Book title: Earl the Pearl Watson: Doorman To The Stars–Hollywood Knickerbocker Hotel 1945-1962.

  9. The year this photo was taken, my father worked part time at Brooks men’s store on Hollywood Blvd, in the background. We would watch the Hollywood Christmas Parade from the second floor windows. In the afternoons, my mother and I would park in front to wait for my father. It was never boring, counting the unusual cars passing by.

  10. Imagine, if you will –being a little fellow; B: 2-1-39, I was at Hollywood & Vine celebrating “V-E Day” NO CARS, WALL TO WALL people, a very Happy event !!! The Christmas holidays to follow — brought back the famous metal Christmas trees LIGHTS!!! mounted on the street light fixtures. One of the FIRST signs of the (Hollywood part of) the Post War World in the USA returning to normal! (NO MORE BLACKOUTS and/or AIR RAID warning drills!!! “Cruising Hollywood Blvd” was a typical 1956 – ’57 Saturday night event for our old Ford V-8’s as our “Marshall High school” was located in East Hollywood (within sight of the original Disney Studios On Hyperion Street). After Cruising the GLITZY portion of Hollywood , we would drop down to Sunset Blvd, and drive out to Stan’s Drive In Restaurant – at Sunset & La Brea Avenue for the usual TEEN junk-food , (which we thought was a real treat!). Another fun place to visit was the Griffith Park Observatory Parking lot on Saturday mornings with our (older) British Motorcycles. One of the “where are we gonna ride to —today?” favorites —(without benefit of Interstate freeways!) —was a ride up to Mount Wilson to Have Chili-Beans , Crackers & Coffee at the Cafeteria of the Mount Wilson Hotel (at 5,200 feet altitude), a great place to say hello to our neighbor who hand – built KTLA’s T.V. Transmitter!!! Edwin W.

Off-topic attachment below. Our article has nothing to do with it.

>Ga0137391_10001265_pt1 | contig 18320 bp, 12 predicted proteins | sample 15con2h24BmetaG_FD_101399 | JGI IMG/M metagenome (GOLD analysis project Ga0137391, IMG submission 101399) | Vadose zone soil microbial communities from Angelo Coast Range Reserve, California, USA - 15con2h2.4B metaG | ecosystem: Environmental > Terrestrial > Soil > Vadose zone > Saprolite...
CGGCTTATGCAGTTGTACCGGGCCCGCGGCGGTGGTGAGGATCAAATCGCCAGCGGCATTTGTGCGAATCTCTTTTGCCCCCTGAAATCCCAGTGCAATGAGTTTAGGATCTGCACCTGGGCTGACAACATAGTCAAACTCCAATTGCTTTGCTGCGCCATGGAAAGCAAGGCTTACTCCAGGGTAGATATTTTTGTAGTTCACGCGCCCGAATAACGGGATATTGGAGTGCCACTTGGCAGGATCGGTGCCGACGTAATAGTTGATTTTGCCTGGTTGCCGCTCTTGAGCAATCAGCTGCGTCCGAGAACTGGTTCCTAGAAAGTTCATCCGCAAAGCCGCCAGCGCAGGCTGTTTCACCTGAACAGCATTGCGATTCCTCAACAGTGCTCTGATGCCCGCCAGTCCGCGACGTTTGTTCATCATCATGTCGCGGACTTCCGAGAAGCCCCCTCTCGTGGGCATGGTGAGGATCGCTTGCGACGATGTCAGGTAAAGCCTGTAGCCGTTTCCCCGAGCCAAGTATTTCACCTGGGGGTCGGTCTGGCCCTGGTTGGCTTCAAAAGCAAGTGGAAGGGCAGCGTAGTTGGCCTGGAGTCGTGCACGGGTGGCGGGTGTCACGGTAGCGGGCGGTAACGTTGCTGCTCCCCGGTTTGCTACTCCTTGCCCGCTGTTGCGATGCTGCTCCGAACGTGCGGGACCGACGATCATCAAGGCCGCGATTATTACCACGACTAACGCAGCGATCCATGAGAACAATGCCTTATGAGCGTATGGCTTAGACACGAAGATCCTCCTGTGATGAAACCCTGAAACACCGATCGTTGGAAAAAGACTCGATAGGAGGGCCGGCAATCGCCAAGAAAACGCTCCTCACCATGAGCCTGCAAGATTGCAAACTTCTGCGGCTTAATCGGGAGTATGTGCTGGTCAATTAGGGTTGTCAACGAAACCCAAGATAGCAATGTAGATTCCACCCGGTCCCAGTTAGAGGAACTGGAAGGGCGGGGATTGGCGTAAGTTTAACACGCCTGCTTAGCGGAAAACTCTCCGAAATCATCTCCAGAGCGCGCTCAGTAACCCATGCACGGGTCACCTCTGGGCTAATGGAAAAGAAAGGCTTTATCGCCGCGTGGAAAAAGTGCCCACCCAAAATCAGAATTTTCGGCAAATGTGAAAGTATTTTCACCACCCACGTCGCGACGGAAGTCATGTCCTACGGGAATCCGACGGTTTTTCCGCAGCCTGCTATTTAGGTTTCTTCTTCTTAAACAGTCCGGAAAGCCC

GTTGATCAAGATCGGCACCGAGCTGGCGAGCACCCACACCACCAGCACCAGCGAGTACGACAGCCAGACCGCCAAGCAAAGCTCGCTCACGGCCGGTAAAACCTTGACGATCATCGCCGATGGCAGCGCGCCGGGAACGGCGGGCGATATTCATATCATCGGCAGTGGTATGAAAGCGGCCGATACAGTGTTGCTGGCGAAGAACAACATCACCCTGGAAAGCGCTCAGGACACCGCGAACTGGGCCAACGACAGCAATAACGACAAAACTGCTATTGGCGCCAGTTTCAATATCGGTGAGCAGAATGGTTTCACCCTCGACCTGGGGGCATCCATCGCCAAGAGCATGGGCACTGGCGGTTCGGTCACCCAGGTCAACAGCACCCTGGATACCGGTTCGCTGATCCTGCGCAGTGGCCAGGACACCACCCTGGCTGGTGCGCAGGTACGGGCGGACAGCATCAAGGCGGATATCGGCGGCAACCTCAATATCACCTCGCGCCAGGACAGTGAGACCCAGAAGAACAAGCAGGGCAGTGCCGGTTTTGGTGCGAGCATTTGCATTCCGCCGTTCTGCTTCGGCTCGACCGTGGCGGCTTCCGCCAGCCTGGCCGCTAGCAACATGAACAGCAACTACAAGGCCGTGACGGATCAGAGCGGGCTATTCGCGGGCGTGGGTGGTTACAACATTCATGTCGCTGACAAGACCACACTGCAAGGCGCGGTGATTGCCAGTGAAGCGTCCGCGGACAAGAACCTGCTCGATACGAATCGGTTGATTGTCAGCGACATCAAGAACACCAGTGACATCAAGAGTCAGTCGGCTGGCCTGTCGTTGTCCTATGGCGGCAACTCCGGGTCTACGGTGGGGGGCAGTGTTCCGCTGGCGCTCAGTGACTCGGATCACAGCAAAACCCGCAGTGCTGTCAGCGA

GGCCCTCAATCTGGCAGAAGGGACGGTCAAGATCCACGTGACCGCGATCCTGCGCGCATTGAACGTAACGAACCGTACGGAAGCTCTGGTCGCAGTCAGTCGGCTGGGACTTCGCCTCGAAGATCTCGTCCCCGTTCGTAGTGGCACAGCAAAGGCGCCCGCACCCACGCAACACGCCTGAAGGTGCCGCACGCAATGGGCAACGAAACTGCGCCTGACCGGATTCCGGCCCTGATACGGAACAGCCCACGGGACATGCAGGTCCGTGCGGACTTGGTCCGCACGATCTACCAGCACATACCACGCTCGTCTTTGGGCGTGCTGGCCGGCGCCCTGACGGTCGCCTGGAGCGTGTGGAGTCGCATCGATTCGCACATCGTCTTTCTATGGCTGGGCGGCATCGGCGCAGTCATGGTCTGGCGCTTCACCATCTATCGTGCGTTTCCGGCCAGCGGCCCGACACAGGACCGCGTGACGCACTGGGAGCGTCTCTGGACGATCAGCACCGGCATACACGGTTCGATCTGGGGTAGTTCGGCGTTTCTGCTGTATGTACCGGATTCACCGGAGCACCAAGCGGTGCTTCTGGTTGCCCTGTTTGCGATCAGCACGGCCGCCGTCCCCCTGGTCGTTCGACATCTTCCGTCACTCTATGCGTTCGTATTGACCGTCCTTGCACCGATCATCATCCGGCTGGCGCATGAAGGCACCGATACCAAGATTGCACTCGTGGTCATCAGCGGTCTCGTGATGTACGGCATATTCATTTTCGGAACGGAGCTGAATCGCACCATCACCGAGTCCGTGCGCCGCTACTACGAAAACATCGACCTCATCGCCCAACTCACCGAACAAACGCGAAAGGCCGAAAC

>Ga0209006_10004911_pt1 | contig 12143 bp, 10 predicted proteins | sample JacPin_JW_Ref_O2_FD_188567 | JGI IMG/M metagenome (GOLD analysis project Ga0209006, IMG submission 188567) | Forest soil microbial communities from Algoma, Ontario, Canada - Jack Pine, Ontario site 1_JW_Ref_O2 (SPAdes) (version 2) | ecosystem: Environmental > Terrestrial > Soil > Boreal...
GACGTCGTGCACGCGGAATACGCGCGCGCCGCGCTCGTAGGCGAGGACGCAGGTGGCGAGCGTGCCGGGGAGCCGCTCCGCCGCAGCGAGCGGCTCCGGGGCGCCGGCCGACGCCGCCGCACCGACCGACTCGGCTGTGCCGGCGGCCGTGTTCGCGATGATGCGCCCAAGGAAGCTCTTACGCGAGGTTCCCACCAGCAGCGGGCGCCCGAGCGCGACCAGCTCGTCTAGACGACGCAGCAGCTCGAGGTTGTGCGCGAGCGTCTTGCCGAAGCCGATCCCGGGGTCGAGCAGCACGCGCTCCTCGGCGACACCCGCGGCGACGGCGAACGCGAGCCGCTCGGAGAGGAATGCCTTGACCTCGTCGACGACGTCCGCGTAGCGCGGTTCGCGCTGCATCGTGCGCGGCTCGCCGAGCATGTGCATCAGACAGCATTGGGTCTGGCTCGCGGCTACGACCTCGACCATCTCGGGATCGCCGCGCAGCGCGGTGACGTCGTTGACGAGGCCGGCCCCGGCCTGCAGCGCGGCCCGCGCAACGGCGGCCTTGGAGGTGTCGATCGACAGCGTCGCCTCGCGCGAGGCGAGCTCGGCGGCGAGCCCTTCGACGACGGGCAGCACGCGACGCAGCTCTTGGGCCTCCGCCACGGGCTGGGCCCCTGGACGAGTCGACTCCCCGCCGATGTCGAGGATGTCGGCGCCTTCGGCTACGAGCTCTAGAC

11. I have the porcelain enamel HOLLYWOOD and VINE signs that sat on that semaphore till 1942. The BLVD is the same large font On my signs and is an easy way to date the pic, pre or post 42.

Leave a Reply

Your email address will not be published. Required fields are marked *